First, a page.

The Paul-Ehrlich-Institut, Germany’s vaccine regulator, has responded to Andreas Schöfbeck’s letter (translated here), suggesting on the basis of BKK billing data that officially acknowledged rates of adverse vaccine reactions substantially understate the risk of vaccination. It is not a good response.
The information in the BKK letter is general and unspecific. For example, it is not stated how many of the cases refer to mild reactions and how many – in the sense of the Drug Act – to severe reactions. Local and transient general reactions, for example, which occur in many vaccinated persons and have also been found in clinical trials, belong to the known and expected vaccination reactions that are not subject to mandatory reporting according to IfSG § 6 para. 1 no. 3.
The argument throughout is that only a subset of vaccine reactions are subject to mandatory reporting requirements, and thus Schöfbeck’s higher numbers, derived from billing data, are unremarkable. This is a very strange and yet also typical bureaucratic response. We want to know whether the vaccines are safe or not, but the PEI functionaries only care about making it clear that any underreporting is in accordance with statute.
Beyond that, I very much doubt we are talking about all that many “local and transient general reactions” here. By definition, these are reactions for which BKK insured sought medical treatment from their doctors. Many of these diagnoses would have been obtained by people who were too unwell to work, and needed to receive physician-certified sick leave.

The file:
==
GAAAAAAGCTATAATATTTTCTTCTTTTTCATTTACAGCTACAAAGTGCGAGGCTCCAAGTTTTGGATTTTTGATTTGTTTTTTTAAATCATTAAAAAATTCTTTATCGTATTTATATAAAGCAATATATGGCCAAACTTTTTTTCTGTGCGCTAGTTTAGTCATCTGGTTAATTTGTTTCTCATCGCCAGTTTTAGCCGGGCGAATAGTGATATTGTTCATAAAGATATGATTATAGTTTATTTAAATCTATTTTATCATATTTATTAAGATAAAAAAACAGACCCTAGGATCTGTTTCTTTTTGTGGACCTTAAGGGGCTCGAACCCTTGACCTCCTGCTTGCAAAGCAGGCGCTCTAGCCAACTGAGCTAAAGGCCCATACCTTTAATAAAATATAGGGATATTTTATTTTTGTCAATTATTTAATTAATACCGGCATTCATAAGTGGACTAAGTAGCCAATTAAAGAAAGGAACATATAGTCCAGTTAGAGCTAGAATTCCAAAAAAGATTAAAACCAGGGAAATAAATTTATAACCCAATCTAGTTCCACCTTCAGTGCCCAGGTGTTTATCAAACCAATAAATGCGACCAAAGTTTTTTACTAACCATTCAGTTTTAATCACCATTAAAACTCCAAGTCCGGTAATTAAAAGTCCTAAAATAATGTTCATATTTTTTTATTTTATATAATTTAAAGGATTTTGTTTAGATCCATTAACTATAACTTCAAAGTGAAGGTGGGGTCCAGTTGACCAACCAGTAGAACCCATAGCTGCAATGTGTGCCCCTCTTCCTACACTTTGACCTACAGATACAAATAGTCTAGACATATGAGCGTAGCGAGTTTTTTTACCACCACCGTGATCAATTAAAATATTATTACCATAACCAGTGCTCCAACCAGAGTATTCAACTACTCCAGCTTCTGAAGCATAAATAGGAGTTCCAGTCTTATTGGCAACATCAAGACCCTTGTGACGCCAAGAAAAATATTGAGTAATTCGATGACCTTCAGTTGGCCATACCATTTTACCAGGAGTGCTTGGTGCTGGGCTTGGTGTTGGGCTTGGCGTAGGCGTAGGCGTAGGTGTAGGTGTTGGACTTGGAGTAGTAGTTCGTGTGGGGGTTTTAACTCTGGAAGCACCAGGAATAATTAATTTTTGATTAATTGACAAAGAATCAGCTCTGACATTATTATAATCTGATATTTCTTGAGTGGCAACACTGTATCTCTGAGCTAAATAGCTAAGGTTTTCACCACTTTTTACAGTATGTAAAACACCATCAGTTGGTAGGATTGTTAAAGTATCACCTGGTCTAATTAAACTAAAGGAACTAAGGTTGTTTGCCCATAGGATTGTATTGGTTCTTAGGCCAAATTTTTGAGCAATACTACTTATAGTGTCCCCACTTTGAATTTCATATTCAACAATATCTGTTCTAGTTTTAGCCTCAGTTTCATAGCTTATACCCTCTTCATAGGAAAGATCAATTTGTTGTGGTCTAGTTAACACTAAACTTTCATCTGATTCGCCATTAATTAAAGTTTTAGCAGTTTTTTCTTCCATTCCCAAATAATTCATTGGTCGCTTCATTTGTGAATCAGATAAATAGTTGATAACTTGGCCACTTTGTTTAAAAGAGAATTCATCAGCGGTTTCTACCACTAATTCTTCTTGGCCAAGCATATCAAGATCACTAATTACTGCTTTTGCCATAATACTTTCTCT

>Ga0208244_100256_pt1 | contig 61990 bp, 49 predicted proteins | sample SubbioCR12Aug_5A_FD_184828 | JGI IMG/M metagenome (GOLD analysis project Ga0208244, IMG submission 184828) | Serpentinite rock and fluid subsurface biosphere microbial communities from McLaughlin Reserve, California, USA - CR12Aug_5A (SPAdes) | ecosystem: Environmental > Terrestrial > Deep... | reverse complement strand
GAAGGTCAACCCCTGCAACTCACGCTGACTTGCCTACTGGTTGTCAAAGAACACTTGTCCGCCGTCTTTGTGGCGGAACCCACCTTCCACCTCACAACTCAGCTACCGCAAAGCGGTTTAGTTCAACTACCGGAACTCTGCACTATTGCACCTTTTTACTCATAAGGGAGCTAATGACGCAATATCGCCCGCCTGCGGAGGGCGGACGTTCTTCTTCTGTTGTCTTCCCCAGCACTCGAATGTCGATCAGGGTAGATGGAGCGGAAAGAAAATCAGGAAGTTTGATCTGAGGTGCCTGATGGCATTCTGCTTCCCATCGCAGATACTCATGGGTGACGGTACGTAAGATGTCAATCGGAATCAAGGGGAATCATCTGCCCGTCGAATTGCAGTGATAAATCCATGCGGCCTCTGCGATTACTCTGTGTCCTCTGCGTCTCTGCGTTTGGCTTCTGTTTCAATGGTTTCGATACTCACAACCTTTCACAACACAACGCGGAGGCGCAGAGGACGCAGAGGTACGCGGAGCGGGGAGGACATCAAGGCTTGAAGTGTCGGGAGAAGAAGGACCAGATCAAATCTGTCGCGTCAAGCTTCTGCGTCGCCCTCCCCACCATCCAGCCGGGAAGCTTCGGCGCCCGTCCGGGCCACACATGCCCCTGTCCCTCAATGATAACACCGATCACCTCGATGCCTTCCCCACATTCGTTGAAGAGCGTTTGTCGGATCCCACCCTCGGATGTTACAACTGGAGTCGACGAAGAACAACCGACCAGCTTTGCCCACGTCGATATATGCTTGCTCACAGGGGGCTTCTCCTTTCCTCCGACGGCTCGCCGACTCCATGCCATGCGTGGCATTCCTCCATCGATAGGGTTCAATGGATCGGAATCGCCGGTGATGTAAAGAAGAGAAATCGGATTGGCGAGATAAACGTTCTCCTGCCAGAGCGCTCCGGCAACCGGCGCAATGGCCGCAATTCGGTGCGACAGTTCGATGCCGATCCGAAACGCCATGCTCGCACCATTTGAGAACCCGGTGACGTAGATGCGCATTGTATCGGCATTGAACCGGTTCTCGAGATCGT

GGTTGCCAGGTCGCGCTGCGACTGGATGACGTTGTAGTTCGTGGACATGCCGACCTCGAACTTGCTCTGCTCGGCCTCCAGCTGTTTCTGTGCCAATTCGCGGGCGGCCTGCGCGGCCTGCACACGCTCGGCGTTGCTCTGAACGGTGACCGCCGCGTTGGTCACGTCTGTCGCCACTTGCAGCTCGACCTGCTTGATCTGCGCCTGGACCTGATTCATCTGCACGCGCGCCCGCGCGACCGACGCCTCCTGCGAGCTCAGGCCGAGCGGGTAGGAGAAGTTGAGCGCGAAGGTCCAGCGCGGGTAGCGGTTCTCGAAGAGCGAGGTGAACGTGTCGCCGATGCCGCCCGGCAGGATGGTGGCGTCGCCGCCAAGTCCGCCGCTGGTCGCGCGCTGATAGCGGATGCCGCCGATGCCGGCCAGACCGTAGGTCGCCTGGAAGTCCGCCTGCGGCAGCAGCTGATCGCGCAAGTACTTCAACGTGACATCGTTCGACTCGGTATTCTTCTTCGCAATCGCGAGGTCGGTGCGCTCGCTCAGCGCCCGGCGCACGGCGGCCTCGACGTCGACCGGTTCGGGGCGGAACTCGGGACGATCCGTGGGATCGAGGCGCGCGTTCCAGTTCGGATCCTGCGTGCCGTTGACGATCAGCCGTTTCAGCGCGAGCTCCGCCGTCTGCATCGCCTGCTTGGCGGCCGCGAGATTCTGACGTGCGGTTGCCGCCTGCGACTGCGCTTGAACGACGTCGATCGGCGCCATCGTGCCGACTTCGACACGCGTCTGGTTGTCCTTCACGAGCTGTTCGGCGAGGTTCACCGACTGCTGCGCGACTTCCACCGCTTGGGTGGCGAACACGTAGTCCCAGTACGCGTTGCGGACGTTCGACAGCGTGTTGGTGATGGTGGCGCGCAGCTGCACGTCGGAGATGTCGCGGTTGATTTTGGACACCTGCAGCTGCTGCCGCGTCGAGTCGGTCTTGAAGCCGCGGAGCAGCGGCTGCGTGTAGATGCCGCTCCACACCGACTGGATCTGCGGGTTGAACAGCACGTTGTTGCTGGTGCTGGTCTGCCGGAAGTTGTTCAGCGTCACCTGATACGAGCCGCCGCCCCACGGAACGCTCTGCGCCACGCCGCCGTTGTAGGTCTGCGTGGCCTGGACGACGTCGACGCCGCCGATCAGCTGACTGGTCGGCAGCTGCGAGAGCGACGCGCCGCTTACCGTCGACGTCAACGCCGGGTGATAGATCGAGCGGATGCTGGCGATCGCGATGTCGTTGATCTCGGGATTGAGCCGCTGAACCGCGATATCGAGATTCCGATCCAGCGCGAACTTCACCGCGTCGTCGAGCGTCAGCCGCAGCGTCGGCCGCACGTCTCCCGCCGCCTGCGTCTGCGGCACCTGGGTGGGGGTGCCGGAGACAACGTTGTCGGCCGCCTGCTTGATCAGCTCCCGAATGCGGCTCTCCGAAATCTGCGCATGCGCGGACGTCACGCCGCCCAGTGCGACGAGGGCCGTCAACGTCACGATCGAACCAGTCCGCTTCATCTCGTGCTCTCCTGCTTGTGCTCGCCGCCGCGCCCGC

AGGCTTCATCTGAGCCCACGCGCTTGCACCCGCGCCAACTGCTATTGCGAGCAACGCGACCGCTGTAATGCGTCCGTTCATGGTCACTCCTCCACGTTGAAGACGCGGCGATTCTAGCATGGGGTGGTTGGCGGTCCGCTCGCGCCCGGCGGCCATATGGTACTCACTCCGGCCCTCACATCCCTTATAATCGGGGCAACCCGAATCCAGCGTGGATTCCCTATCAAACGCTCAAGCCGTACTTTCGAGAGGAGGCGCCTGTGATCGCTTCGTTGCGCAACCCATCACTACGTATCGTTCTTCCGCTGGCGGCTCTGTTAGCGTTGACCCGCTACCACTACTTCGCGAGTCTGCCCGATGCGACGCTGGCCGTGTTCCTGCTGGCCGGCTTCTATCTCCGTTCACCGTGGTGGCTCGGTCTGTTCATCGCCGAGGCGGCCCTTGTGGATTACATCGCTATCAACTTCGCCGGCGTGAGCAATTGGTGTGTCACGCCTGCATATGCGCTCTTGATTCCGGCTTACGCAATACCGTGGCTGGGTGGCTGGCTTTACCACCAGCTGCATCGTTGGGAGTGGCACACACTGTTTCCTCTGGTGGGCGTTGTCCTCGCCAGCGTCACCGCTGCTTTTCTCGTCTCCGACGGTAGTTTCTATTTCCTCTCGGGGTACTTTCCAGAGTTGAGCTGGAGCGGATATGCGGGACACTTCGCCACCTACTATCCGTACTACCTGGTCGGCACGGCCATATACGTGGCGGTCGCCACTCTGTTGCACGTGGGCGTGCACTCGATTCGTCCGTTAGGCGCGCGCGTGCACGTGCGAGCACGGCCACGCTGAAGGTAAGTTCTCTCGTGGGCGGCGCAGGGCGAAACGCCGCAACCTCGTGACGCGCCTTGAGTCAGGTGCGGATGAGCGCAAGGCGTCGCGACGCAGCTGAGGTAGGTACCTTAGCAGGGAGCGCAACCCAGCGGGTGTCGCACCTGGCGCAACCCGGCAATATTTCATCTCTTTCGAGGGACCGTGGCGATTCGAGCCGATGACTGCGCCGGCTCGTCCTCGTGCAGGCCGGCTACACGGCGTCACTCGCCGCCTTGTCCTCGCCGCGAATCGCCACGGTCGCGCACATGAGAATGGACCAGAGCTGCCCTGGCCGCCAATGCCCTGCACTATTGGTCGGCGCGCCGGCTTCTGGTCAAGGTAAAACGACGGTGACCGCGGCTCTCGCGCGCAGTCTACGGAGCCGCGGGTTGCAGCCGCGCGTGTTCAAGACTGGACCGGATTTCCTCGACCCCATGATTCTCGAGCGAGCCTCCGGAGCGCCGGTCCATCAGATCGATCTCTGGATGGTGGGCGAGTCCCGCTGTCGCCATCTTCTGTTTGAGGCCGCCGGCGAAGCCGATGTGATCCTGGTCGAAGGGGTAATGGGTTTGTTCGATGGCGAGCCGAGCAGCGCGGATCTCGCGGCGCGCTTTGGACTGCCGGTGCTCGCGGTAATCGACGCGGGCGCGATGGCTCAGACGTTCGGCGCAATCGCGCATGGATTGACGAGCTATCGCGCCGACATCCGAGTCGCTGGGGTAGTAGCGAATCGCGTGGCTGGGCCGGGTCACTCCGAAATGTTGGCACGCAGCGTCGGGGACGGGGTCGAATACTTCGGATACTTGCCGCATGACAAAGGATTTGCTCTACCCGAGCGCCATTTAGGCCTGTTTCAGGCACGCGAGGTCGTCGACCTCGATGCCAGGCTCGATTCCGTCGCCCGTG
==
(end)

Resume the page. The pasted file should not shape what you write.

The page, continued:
Thus, the ICD-10 numbers given in the chart “Coded vaccination side effects after Corona vaccination” code for vaccination reactions in general. For example, T88.0 codes “Infection after vaccination,” but a SARS-CoV-2 infection after vaccination is not a side effect subject to mandatory reporting under the Drug Act. Therefore, billing data cannot be equated with adverse reactions.
Indeed, this goes some way to explaining the difference between BKK and PEI numbers, but the larger point here must surely be that a SARS-CoV-2 infection after vaccination should be subject to mandatory reporting, as we have seen that it is one of the most important and obvious side-effects of Corona vaccination.
Furthermore, it cannot be inferred from the letter whether a causal connection with the vaccination has actually been established.
How ridiculous. Their doctors determined that there was a causal connection, which is why they used these billing codes. That is more than can be said of all the official Corona deaths, which are determined solely on the basis of a positive PCR test in proximity to death, and no other medical diagnoses at all.